Last week, I lost my SoulCycle virginity. As a self-proclaimed contrarian, it was against my nature to taint my SoulCycle-less purity. For years, I had endured a ceaseless barrage of encouragement to “give SoulCycle a chance,” and countless promises that it would be “life-changing.” When I finally capitulated, I excused the visit as journalistic reporting, an investigation into a cultural phenomenon. Yet I would be lying if I said that my visit wasn’t somewhat motivated by my own curiosity. It is hard to live in a city where SoulCycle has spread faster than mononucleosis without wondering what makes the obsession with the class so contagious. If I had to determine the source of the contagion, I would designate Upper East Side moms as the patient zero. Once they decided that this brand of exercise was stylish, it wasn’t long before girls were using SoulCycle bags as backpacks and the bedazzled yellow logo adorned every pair of leggings in sight. “To soul” became a commonly heard verb, and soon almost everyone I knew— from friends, to friends’ moms, to mom’s spouses, to my history teacher—counted towards the 20,000 people who “soul” each week. I had to see what the hype was about.
Upon walking into the studio, I was struck by the insufferable heat and overwhelming scent of grapefruit. Swarms of women brushed back their blown-out hair into perfect ponytails and discussed their children’s SAT scores. They positioned bottles of Smartwater on either side of their bikes and tossed their Prada purses underneath their seats. When Halle B, instructor and self-proclaimed “spiritual gangster,” entered the room, it fell silent. The women simultaneously mounted their bikes and began to peddle. Before I could figure out how to clip in my shoes, the lights dimmed and Beyonce’s “Love on Top” vibrated throughout the studio.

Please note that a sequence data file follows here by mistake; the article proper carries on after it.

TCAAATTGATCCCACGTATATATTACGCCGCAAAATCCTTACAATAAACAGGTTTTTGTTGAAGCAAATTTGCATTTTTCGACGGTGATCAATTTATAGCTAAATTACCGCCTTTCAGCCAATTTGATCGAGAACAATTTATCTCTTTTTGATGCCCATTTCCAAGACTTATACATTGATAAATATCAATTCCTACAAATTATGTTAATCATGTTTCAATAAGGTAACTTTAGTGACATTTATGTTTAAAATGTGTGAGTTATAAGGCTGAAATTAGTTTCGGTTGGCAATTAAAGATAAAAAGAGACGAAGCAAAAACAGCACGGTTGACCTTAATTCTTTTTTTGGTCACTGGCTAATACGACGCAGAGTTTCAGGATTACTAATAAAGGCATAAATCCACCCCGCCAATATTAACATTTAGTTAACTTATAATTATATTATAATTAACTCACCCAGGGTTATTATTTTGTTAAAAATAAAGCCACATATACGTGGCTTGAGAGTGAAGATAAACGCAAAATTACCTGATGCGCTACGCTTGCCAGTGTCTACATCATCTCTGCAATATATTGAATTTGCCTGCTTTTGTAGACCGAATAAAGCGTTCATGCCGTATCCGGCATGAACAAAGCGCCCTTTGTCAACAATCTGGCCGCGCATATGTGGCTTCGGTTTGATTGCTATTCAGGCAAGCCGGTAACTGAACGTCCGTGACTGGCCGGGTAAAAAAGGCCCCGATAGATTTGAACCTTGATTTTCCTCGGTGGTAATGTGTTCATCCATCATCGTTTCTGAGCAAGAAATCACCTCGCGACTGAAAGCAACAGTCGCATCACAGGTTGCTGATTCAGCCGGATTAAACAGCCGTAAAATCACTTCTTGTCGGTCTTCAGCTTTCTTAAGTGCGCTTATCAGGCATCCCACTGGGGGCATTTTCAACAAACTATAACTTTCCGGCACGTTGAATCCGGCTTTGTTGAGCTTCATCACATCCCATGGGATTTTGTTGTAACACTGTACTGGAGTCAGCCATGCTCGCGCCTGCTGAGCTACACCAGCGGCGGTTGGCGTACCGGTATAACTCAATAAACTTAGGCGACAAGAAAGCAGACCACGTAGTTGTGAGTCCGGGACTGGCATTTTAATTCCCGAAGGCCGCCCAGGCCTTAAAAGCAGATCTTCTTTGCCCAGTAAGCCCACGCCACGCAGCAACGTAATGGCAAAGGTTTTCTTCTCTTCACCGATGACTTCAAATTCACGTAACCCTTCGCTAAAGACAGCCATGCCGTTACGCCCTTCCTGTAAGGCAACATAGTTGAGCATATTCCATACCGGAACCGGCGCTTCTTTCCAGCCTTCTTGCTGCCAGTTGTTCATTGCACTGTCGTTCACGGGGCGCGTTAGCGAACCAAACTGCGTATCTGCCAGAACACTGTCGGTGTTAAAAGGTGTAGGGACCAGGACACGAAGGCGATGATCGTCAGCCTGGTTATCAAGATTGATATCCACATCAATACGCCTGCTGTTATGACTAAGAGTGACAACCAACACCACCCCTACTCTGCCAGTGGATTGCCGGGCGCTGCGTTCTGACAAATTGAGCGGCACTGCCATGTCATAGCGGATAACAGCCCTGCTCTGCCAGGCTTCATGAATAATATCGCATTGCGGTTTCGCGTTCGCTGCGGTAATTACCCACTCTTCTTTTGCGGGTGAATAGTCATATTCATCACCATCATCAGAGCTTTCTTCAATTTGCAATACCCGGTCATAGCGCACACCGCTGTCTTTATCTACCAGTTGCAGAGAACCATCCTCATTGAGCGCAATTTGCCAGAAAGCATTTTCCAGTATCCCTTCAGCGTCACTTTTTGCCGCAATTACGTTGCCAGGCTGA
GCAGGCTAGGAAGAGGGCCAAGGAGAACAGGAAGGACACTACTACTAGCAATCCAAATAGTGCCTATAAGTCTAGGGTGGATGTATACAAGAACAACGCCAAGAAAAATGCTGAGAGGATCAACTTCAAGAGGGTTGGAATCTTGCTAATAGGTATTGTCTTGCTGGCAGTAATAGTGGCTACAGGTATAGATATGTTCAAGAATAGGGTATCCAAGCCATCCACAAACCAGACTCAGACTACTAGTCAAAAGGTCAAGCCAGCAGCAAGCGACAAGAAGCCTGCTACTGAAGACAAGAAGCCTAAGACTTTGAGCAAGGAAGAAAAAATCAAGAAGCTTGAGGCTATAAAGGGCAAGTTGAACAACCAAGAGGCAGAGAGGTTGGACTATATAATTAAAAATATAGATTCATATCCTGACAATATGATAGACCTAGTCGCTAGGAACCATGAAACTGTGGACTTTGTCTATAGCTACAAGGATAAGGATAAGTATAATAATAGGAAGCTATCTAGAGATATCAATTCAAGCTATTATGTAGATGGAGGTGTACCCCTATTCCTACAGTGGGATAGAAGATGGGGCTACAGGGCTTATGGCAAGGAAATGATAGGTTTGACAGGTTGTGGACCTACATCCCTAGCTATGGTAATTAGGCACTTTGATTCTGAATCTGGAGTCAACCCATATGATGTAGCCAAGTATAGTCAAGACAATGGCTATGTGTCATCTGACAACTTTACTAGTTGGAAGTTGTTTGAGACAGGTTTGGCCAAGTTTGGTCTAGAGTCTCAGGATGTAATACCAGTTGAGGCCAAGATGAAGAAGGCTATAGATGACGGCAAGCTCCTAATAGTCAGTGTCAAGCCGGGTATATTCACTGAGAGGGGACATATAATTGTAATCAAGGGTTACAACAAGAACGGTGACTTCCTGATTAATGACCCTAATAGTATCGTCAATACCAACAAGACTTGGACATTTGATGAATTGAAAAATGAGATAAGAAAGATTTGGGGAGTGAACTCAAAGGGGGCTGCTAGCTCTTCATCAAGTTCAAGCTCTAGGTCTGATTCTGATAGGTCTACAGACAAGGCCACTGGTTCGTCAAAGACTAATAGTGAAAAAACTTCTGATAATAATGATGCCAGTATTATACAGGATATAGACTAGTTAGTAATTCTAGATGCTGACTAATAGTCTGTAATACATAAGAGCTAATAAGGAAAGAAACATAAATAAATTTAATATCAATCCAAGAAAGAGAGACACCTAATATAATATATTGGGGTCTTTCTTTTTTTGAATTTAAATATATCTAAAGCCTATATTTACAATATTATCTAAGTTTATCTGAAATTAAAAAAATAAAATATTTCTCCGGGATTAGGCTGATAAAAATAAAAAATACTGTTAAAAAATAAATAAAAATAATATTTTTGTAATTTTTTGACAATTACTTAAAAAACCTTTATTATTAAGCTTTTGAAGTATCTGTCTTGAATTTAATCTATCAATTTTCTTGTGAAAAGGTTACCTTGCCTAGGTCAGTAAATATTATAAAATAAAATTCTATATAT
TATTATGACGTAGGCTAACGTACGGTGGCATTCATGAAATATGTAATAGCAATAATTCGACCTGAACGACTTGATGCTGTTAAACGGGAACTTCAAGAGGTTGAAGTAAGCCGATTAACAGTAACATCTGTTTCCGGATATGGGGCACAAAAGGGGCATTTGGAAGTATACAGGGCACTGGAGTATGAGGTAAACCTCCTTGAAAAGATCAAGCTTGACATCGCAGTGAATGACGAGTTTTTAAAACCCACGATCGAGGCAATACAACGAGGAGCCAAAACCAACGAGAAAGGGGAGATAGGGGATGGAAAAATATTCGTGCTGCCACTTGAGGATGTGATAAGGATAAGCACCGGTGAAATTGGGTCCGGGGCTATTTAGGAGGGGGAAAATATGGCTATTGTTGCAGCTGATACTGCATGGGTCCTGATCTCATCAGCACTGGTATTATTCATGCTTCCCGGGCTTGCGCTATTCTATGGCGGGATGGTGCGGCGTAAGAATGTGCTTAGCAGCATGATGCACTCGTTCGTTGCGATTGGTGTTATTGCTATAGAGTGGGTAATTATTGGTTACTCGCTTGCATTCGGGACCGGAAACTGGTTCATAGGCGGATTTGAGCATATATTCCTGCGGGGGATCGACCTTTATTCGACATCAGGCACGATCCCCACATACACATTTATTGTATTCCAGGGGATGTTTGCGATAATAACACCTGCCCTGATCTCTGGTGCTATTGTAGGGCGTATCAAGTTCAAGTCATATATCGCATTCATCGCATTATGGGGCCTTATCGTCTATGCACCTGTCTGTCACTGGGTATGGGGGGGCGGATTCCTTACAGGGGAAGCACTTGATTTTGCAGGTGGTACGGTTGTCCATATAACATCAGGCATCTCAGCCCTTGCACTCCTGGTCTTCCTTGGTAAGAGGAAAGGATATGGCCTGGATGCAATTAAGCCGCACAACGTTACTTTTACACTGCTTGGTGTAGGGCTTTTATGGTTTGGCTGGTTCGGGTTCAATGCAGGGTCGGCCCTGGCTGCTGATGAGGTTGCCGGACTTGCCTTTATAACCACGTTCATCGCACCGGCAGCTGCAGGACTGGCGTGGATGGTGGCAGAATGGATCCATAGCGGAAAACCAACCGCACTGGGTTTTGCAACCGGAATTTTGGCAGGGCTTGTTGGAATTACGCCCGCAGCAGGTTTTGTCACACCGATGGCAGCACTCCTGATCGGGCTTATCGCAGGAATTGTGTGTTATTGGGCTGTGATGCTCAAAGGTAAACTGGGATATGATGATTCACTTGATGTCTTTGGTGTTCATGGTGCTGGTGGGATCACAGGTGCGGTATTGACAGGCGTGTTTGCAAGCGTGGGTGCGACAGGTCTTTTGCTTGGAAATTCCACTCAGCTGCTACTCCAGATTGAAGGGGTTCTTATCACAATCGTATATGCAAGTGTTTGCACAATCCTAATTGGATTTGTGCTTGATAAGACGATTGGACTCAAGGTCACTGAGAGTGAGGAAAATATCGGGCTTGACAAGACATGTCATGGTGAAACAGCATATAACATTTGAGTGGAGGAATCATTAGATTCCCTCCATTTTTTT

“Let’s ride,” Halle B shouted down at us from her candle-lit podium. I awkwardly gripped the handlebars for dear life. She instructed us to peddle our feet in circles, bounce our torso from side to side, and move our arms up and down. She explained that we should lift up out of our seat, “naturally and authentically.” Unfortunately, she failed to mention the risk of losing our footing and banging our knees into the side of the bike. She instructed that we “think about nothing,” while simultaneously imagining “the best versions of ourselves fulfilling our dreams at all times.”
It seemed I was utterly alone in my inability to “find the rhythm.” I sat in the back row, uncomfortably close to the rear ends of the older women and other beginners around me. A little ahead of me were the women pedaling the hardest, soaking their towels with sweat. The idea of making it to the front, only a few thousand dollars in sessions away, clearly tantalized each and every one of them. Halle encouraged Meredith to “Dig a little deeper!” and told Charlotte to “Fix that grip!” The leanest women, dressed in SoulCycle apparel from headband to customized shoes, bounced effortlessly in the front row. The setup of our room was no coincidence. Rule #5 of “Soul etiquette” politely warns newbies: “If you want to do your own thing, please don’t ride in the front.